According to you, what are the latest trends in the ethnic wear market?
New favorites among women these days is fusion and accessorizing. One could simply throw in a blazer, wear a crop top or a tube or literally anything to add a new dimension to the traditional saree look. Gingham patterns are in, both large and small, along with the floral pattern. Even the monochromes are in trend these days. Basically, the trend is to wear any fabric that is smooth, has a real life and is easy maintained.

Which store format is working best for you and why?
We are glad to have followed the plan of opening a chain of retail stores as it has worked well in the past for us. This year is all about capturing most of the ethnic wear market by maintaining our base in the organized retail sector. We have always believed that by offering ‘touch and feel’ of the fabric to the customers showcases a positive and profitable outlook in the ethnic wear market and so by venturing into the malls and commercial markets of Delhi NCR region, we have made the right decisions.

Who all do you consider as your competition? How do you plan to compete with them?
We feel it’s a huge industry and there is room for everyone. The Indian retail industry is one of the fastest growing in the world. Retail industry reached to Rs 66.39 lakh crore (US$ 950 billion) in 2018 at CAGR of 13 per cent and expected to reach Rs 76.87 lakh crore (US$ 1.1 trillion) by 2020. India is the fifth largest preferred retail destination globally.

It is very important to keep innovating in order to attract fresh customers. In terms of dealing with competition, we ensure we do not muddle with our quality as it is our USP in the market. By focusing on providing more variety without spoiling our value a bit, we ensure to stay in a healthy competition with other players in the market.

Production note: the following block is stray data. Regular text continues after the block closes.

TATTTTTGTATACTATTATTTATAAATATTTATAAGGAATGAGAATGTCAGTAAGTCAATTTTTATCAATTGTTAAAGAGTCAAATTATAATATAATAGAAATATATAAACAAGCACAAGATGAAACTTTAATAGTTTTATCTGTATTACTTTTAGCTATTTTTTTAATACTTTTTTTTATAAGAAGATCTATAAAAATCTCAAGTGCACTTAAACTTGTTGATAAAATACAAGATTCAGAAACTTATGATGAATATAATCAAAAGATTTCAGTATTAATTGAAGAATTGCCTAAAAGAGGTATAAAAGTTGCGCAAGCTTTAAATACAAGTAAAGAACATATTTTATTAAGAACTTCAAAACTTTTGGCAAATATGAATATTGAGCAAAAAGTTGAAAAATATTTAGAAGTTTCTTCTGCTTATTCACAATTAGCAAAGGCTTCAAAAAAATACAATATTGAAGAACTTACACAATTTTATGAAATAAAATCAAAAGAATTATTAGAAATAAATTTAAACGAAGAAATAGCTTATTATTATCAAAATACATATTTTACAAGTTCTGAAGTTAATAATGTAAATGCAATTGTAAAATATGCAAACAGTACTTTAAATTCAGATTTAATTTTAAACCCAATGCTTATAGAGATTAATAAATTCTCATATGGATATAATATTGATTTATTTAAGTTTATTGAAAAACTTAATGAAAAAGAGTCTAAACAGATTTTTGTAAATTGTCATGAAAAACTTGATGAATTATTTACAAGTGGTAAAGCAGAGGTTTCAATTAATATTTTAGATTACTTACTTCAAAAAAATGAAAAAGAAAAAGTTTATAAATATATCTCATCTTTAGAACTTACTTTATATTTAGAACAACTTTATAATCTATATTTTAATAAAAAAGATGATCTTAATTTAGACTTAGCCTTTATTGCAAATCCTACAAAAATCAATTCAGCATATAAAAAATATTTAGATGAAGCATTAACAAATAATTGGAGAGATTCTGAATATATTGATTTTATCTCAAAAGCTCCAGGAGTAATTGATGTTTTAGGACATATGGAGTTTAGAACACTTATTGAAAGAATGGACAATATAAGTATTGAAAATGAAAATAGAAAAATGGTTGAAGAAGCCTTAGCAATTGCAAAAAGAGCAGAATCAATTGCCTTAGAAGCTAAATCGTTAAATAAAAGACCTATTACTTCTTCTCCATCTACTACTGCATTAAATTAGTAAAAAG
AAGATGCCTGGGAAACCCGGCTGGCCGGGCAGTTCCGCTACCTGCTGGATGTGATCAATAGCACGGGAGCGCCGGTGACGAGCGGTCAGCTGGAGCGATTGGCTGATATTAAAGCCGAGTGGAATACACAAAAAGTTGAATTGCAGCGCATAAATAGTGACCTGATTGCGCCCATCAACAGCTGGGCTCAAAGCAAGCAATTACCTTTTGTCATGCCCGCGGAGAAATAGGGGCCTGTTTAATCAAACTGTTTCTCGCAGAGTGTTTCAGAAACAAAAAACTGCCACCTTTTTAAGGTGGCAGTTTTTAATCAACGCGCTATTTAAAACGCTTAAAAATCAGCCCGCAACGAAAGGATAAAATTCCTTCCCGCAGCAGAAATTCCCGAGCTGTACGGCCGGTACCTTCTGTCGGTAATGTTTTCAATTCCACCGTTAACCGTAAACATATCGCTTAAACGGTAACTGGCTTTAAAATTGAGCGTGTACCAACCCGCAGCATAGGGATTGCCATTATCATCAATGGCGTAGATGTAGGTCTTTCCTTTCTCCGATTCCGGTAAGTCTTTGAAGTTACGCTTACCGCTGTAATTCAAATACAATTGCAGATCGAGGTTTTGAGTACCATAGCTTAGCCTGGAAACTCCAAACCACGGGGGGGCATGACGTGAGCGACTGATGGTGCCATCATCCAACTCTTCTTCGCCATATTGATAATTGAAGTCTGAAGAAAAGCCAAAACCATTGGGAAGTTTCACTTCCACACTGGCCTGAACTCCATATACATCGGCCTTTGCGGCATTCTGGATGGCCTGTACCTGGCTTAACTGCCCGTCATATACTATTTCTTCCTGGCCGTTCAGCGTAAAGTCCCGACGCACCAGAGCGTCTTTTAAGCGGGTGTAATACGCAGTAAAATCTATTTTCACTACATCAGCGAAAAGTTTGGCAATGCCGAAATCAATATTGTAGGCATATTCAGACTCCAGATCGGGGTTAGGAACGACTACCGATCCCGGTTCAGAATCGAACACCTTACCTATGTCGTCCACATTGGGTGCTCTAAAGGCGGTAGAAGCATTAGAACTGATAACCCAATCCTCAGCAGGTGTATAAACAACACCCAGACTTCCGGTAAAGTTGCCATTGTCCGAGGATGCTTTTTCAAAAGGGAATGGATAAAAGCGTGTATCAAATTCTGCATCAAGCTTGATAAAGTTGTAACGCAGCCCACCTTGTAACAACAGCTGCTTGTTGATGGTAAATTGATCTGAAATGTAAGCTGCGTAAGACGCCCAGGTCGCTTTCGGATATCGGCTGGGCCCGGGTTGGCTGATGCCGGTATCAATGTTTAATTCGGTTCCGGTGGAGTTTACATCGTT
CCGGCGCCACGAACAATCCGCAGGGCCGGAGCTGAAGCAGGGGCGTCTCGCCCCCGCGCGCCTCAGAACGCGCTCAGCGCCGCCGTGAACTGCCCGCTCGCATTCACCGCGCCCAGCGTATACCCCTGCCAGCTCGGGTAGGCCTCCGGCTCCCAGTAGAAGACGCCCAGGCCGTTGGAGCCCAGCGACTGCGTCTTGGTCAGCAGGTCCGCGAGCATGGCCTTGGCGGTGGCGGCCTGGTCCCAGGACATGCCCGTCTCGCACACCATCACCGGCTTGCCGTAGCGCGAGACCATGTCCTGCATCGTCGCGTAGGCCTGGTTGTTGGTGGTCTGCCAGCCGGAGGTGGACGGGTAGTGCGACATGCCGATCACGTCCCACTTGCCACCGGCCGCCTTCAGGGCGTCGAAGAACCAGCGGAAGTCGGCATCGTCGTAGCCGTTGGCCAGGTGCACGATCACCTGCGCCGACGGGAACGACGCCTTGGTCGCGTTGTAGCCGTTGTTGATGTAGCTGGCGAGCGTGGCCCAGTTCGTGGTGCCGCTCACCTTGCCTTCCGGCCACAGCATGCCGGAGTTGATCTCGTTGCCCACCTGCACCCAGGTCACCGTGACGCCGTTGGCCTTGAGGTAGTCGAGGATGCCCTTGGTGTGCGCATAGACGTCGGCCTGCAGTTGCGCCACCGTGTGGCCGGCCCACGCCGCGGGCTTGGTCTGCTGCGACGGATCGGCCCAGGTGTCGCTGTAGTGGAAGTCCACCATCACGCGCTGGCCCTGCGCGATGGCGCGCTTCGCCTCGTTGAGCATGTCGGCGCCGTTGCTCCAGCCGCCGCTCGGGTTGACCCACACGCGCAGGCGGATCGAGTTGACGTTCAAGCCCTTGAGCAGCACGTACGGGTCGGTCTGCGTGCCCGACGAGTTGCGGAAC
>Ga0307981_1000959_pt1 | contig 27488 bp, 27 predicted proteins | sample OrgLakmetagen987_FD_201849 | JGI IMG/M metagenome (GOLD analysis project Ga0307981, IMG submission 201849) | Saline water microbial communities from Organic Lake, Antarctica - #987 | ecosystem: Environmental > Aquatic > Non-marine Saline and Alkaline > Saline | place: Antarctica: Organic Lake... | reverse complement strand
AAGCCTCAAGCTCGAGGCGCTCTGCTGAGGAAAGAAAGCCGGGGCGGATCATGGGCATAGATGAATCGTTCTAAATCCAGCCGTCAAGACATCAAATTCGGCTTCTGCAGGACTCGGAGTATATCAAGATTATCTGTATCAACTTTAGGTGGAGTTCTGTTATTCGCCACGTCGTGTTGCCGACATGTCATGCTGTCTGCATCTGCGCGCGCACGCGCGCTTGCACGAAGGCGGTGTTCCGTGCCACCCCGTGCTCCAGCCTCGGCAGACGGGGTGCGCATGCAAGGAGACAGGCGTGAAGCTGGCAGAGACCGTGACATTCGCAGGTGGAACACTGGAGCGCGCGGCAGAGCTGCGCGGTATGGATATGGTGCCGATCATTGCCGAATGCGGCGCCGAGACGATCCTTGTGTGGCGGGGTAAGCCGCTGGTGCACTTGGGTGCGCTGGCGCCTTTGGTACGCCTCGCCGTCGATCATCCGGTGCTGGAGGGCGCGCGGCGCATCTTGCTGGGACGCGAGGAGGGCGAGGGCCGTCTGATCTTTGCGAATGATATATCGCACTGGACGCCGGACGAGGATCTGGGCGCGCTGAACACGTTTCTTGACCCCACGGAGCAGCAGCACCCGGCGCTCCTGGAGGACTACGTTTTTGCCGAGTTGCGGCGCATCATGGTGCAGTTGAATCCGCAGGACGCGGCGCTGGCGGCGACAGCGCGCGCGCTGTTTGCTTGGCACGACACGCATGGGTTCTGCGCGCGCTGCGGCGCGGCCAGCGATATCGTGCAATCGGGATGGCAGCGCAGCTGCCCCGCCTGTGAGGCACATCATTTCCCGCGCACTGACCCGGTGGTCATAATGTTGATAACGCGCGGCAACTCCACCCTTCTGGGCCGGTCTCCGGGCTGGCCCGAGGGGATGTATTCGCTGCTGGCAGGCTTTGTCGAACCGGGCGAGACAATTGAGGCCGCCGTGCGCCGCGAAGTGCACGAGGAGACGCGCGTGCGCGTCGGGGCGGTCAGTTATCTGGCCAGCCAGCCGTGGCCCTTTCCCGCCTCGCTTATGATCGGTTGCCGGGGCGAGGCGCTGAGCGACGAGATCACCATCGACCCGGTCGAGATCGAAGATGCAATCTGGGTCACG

What kind of challenges do you face?
Regardless of the government policies, this industry remains to be unorganized. Additionally, the items provided are occasionally differentiated in structure, quality, pattern or brand review. Consequently, fashion makers or traders contend among themselves on costs and credit terms, prompting the disintegration of margins and seller unfriendly credit terms. Fashion industry have low shelf life and we see new trends coming in quick. This prompts dead stock or loss of sales.

What’s your current presence through all the formats?
We are currently located at four different stores, namely, a flagship store at Connaught Place, New Delhi; a landmark store at Pitampura, New Delhi; two retail stores in DLF Mall of India, Noida and Ambience Mall – Vasant Kunj, New Delhi.

What % of sales comes from online and offline?
We have about 10% sale from online mode and 90% from Offline as Women prefer to see the uniqueness of the product they are buying. 

How much emphasis do you give on store design and layout?
A lot actually! See, we believe in aesthetics a lot and so we ensure that he store layout is warm and welcoming for our customers, absence of which will most likely put our customers off from the moment they step in. Hence, our store design and layout across all formats is bright with a hind of tradition here and there. Our designs are majorly out on display for our customers to explore and surrounded with mirrors so they can make an informed decision.

What kind of retail solution providers (lighting, fixture, mannequin etc) do you plan to handhold with?
We have warm light to bring out the colours at the stores and we do the visual merchandise every week three times. 

What are your expansion plans?
We are planning to gradually move to different parts of Delhi NCR where we can set up our offline stores like Gurugram in near future.